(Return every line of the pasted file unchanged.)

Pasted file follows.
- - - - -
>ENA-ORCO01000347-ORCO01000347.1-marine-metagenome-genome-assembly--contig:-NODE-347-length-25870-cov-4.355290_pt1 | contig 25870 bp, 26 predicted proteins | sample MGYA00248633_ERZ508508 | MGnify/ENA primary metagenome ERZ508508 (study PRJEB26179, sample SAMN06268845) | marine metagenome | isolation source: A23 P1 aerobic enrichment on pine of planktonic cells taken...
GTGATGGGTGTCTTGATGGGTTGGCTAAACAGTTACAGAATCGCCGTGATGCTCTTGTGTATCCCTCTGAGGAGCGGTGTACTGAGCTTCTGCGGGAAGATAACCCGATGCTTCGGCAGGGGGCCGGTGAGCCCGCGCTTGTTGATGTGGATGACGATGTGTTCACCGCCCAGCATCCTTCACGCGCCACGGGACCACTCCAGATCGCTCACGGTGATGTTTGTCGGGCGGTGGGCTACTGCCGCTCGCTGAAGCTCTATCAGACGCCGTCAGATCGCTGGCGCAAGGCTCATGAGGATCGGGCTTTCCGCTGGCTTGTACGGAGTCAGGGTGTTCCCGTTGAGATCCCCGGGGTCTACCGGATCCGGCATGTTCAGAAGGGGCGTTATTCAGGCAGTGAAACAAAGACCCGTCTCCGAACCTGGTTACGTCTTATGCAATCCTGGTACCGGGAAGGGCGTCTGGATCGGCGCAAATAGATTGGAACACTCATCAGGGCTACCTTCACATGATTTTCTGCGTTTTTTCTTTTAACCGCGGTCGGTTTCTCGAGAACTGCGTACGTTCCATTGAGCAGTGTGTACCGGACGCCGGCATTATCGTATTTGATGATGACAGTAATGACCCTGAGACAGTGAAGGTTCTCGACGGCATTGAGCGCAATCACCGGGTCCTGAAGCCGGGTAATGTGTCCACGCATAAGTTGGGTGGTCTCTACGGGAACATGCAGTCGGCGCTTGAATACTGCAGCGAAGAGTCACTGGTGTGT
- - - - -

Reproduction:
>ENA-ORCO01000347-ORCO01000347.1-marine-metagenome-genome-assembly--contig:-NODE-347-length-25870-cov-4.355290_pt1 | contig 25870 bp, 26 predicted proteins | sample MGYA00248633_ERZ508508 | MGnify/ENA primary metagenome ERZ508508 (study PRJEB26179, sample SAMN06268845) | marine metagenome | isolation source: A23 P1 aerobic enrichment on pine of planktonic cells taken...
GTGATGGGTGTCTTGATGGGTTGGCTAAACAGTTACAGAATCGCCGTGATGCTCTTGTGTATCCCTCTGAGGAGCGGTGTACTGAGCTTCTGCGGGAAGATAACCCGATGCTTCGGCAGGGGGCCGGTGAGCCCGCGCTTGTTGATGTGGATGACGATGTGTTCACCGCCCAGCATCCTTCACGCGCCACGGGACCACTCCAGATCGCTCACGGTGATGTTTGTCGGGCGGTGGGCTACTGCCGCTCGCTGAAGCTCTATCAGACGCCGTCAGATCGCTGGCGCAAGGCTCATGAGGATCGGGCTTTCCGCTGGCTTGTACGGAGTCAGGGTGTTCCCGTTGAGATCCCCGGGGTCTACCGGATCCGGCATGTTCAGAAGGGGCGTTATTCAGGCAGTGAAACAAAGACCCGTCTCCGAACCTGGTTACGTCTTATGCAATCCTGGTACCGGGAAGGGCGTCTGGATCGGCGCAAATAGATTGGAACACTCATCAGGGCTACCTTCACATGATTTTCTGCGTTTTTTCTTTTAACCGCGGTCGGTTTCTCGAGAACTGCGTACGTTCCATTGAGCAGTGTGTACCGGACGCCGGCATTATCGTATTTGATGATGACAGTAATGACCCTGAGACAGTGAAGGTTCTCGACGGCATTGAGCGCAATCACCGGGTCCTGAAGCCGGGTAATGTGTCCACGCATAAGTTGGGTGGTCTCTACGGGAACATGCAGTCGGCGCTTGAATACTGCAGCGAAGAGTCACTGGTGTGT